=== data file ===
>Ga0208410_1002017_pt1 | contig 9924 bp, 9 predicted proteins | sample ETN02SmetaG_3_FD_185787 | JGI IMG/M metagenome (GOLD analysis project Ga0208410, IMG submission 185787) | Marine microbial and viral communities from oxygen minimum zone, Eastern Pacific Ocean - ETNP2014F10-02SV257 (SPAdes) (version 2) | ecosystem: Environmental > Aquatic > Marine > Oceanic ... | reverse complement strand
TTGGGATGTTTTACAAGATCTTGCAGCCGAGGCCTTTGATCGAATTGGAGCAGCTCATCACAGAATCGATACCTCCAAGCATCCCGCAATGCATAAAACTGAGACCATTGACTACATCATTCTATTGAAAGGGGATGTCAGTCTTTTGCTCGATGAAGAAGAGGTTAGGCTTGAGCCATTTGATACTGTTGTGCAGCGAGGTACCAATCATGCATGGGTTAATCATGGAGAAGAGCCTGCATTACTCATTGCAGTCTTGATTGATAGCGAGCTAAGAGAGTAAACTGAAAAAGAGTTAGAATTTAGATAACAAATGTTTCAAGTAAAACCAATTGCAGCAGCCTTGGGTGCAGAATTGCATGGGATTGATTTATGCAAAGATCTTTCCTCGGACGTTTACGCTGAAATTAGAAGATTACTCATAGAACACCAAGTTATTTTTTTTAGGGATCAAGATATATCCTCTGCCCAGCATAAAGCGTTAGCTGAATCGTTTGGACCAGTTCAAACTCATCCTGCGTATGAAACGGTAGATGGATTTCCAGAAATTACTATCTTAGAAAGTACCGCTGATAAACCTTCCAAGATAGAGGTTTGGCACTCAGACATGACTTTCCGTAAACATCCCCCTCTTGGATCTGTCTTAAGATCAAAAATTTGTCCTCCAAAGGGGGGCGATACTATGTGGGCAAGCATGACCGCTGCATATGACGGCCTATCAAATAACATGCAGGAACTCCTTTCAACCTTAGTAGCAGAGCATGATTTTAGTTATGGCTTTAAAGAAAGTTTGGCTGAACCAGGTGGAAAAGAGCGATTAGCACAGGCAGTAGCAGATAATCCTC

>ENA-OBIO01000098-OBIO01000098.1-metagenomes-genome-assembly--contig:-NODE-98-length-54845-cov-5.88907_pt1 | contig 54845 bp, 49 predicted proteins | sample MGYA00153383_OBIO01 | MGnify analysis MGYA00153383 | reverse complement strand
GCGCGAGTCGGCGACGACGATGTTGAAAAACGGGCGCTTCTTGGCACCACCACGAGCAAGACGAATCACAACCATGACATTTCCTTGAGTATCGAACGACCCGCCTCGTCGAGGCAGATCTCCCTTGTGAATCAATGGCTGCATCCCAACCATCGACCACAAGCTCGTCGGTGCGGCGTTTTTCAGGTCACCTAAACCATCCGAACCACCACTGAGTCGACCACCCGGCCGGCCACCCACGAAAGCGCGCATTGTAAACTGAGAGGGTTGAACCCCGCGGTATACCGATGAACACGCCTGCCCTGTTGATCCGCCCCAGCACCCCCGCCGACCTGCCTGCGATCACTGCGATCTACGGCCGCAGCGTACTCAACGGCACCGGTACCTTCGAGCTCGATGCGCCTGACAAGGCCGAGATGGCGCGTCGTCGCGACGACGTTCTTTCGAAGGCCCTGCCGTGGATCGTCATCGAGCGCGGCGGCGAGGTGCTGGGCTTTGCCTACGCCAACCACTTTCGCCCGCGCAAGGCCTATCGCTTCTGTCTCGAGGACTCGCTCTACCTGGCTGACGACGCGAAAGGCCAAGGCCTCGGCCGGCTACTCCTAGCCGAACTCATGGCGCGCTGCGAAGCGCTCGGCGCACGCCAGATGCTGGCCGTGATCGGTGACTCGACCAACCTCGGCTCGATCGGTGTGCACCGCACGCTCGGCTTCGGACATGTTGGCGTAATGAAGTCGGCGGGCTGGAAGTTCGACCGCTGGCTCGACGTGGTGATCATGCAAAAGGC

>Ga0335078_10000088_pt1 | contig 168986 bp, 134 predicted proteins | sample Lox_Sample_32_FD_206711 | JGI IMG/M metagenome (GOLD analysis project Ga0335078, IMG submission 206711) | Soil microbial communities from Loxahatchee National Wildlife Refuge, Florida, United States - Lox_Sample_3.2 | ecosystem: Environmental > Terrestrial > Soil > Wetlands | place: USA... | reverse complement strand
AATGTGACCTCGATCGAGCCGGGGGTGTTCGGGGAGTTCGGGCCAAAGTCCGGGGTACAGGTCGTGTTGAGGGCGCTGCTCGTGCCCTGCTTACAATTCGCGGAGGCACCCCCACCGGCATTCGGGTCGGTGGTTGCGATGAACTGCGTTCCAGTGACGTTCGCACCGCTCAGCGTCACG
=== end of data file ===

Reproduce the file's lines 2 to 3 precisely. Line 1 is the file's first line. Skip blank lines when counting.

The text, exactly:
TTGGGATGTTTTACAAGATCTTGCAGCCGAGGCCTTTGATCGAATTGGAGCAGCTCATCACAGAATCGATACCTCCAAGCATCCCGCAATGCATAAAACTGAGACCATTGACTACATCATTCTATTGAAAGGGGATGTCAGTCTTTTGCTCGATGAAGAAGAGGTTAGGCTTGAGCCATTTGATACTGTTGTGCAGCGAGGTACCAATCATGCATGGGTTAATCATGGAGAAGAGCCTGCATTACTCATTGCAGTCTTGATTGATAGCGAGCTAAGAGAGTAAACTGAAAAAGAGTTAGAATTTAGATAACAAATGTTTCAAGTAAAACCAATTGCAGCAGCCTTGGGTGCAGAATTGCATGGGATTGATTTATGCAAAGATCTTTCCTCGGACGTTTACGCTGAAATTAGAAGATTACTCATAGAACACCAAGTTATTTTTTTTAGGGATCAAGATATATCCTCTGCCCAGCATAAAGCGTTAGCTGAATCGTTTGGACCAGTTCAAACTCATCCTGCGTATGAAACGGTAGATGGATTTCCAGAAATTACTATCTTAGAAAGTACCGCTGATAAACCTTCCAAGATAGAGGTTTGGCACTCAGACATGACTTTCCGTAAACATCCCCCTCTTGGATCTGTCTTAAGATCAAAAATTTGTCCTCCAAAGGGGGGCGATACTATGTGGGCAAGCATGACCGCTGCATATGACGGCCTATCAAATAACATGCAGGAACTCCTTTCAACCTTAGTAGCAGAGCATGATTTTAGTTATGGCTTTAAAGAAAGTTTGGCTGAACCAGGTGGAAAAGAGCGATTAGCACAGGCAGTAGCAGATAATCCTC

>ENA-OBIO01000098-OBIO01000098.1-metagenomes-genome-assembly--contig:-NODE-98-length-54845-cov-5.88907_pt1 | contig 54845 bp, 49 predicted proteins | sample MGYA00153383_OBIO01 | MGnify analysis MGYA00153383 | reverse complement strand